“When we saw that IBM was working with OpenShift and Strimzi, we realized that this is what we wanted,” explains Andrea Knagenhjelm, Middleware Systems Engineer at Norsk Tipping. “Being operator based, Event Streams resources are very easy to manage.”
“Event Streams is really reliable and IBM has always been there to support us,” says Fonås. “If IBM Norway isn’t able to help, someone in the IBM world always steps in.”
Although it’s still early, Norsk Tipping has started to capitalize on Event Streams. It powers a popular service that lets users subscribe to their favorite lottery games and play each week. The service stores favorite numbers or selects them at random, and every Monday sends users SMS updates on purchases the system made.
The service demonstrates Event Streams’ processing power. Before, batch processing the subscription list took 8 – 9 hours. Now, it takes 1.5 hours, a 6X improvement. This speed makes the service more responsive to users, helping to improve their experience.
In another use case, Event Streams improves the partner experience by quickly calculating sales commissions owed to affiliates when users buy games on their websites. And it powers a new customer application, now in testing, that will boost developers’ efficiency in creating customer-centric games and services.
Norsk Tipping also plans to apply event streaming to responsible gaming updates by enabling greater personalization. Instead of taking 24 hours for batch-mode processing of user profiles, Event Streams could do it much faster—and perhaps help trigger interventions in near real-time when user behavior approaches red-zone thresholds.
“Event Streams should help our systems respond faster and personalization should be better,” says Fonås. “Once multiple customer data events converge in a system, it could build a response, providing a unique user experience for that specific customer.”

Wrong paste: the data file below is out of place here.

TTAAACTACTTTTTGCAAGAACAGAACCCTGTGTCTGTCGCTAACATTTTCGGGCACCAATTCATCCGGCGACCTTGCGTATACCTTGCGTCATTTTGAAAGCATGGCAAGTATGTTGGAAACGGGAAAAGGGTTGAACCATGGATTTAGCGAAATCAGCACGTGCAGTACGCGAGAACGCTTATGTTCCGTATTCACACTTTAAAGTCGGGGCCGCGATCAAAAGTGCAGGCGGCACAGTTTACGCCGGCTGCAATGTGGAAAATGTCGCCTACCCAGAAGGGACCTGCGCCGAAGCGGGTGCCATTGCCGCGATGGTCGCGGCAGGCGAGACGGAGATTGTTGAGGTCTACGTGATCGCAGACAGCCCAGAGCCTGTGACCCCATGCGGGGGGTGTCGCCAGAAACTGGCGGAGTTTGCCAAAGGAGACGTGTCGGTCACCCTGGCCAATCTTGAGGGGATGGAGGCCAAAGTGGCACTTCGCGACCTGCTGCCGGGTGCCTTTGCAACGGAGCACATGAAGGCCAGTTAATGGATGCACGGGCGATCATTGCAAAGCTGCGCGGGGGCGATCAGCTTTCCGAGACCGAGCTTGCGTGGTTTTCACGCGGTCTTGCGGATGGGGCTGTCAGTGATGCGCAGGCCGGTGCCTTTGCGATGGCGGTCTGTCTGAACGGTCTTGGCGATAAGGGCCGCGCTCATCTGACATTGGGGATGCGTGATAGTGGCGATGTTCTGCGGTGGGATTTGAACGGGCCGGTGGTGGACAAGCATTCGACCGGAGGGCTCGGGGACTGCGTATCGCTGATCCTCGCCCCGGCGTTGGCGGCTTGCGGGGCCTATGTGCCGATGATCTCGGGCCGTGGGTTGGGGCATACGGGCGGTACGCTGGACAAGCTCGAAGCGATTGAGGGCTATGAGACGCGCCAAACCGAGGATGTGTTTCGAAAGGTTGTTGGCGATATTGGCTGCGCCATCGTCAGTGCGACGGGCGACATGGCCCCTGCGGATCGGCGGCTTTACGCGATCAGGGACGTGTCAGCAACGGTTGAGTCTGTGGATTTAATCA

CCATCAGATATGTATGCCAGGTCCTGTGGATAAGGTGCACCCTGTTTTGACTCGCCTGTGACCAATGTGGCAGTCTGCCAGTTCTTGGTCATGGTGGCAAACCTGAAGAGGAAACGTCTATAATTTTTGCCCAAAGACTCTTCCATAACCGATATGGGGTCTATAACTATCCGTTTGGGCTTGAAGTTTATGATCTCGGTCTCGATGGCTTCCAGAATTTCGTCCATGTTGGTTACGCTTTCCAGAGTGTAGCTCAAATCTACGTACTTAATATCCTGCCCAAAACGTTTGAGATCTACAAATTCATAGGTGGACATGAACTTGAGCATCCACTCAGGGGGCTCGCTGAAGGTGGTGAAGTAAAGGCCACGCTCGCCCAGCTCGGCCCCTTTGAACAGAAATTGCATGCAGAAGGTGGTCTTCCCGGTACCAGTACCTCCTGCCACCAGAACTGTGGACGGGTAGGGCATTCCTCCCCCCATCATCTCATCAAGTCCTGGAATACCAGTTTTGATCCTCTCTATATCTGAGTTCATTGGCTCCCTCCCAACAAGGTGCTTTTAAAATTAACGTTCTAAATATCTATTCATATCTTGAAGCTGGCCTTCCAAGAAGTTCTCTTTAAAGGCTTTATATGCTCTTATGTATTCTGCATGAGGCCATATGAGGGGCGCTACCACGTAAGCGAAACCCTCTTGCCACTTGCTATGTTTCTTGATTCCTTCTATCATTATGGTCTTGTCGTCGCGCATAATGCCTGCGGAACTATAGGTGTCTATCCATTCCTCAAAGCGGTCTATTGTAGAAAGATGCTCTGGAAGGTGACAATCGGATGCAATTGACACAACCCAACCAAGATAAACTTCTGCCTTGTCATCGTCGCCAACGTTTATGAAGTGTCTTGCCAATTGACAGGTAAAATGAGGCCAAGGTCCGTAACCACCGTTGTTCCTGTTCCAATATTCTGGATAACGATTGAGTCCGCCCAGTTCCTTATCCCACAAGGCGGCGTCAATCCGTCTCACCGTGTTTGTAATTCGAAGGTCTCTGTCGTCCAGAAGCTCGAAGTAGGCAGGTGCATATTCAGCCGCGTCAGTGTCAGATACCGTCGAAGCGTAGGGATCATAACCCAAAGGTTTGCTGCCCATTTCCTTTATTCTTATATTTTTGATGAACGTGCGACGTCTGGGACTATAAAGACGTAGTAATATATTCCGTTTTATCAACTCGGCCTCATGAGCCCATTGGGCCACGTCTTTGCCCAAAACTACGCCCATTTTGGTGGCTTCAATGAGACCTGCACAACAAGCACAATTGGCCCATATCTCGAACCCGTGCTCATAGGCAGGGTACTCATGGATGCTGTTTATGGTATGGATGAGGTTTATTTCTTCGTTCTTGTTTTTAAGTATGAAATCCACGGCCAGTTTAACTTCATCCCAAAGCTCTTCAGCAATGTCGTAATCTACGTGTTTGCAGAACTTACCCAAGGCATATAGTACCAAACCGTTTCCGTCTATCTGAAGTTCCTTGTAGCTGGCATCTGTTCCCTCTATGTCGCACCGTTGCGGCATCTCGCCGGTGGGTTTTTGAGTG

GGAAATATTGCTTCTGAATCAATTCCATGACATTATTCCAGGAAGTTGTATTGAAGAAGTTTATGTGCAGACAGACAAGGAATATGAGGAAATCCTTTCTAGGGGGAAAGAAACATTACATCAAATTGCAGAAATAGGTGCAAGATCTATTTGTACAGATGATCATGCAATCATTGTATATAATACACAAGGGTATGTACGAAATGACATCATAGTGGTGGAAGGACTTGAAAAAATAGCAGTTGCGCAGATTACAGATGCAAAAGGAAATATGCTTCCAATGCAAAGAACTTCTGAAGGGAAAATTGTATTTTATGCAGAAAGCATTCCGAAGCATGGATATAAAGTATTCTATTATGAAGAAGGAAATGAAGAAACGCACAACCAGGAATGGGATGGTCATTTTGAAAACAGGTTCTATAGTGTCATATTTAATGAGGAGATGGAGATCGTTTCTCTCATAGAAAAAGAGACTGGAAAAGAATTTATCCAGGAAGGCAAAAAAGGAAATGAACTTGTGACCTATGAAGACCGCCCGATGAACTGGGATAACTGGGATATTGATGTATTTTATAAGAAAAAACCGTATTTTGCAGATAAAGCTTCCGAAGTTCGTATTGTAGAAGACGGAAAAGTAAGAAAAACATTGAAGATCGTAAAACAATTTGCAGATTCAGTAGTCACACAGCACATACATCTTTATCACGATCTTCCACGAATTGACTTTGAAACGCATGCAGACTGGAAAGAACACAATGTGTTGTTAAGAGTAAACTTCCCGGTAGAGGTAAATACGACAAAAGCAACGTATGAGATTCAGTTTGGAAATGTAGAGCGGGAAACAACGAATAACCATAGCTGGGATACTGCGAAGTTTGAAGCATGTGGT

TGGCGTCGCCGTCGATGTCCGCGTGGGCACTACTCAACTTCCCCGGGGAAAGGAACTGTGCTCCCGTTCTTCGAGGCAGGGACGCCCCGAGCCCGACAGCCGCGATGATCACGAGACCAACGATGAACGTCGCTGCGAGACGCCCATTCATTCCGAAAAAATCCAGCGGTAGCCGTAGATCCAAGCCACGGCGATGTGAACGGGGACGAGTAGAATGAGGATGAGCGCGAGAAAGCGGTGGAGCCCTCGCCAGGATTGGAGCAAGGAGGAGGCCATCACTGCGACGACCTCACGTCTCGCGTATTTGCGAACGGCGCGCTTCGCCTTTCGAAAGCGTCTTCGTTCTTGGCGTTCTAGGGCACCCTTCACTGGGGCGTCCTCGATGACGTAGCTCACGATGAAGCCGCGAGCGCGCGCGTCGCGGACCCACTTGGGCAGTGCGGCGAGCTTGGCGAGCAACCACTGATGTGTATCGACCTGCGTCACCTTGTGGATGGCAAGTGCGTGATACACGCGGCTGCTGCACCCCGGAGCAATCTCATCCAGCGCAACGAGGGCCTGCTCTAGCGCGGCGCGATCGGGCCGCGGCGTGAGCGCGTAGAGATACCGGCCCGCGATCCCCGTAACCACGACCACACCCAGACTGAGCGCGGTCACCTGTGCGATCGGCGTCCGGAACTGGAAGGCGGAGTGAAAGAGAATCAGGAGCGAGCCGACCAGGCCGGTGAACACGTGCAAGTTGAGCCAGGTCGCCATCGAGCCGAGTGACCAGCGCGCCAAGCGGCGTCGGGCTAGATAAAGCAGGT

The subscription service’s speed and improved user experience shows the potential of Event Streams. It’s one of many use cases on the drawing board that support Norsk Tipping’s mission of contributing to Norwegian society.
“The subscription service is quite important to our customers because they can just subscribe and not have to think about buying lottery games again and again,” says Kvalheim. “It’s popular because the system does it for them.”
Indeed, many customers use the service weekly, with turnover increasing each week. And, of course, the profits finance the worthwhile projects that set Norsk Tipping apart.
“Sometimes in our company, jokingly, we measure things by kids’ football fields,” quips Kvalheim. “When we succeed, it’s more money for culture, humanitarian organizations and football fields for kids. That’s the bright side of gambling.”
Founded in 1946 and headquartered in Hamar, Norway, Norsk Tipping (link resides outside of ibm.com) is a state-owned gambling company that returns all profits to society. Actively working to reduce gambling addiction, Norsk Tipping employs around 400 people and in 2022 contributed more than USD 630 million to sports, culture and humanitarian organizations.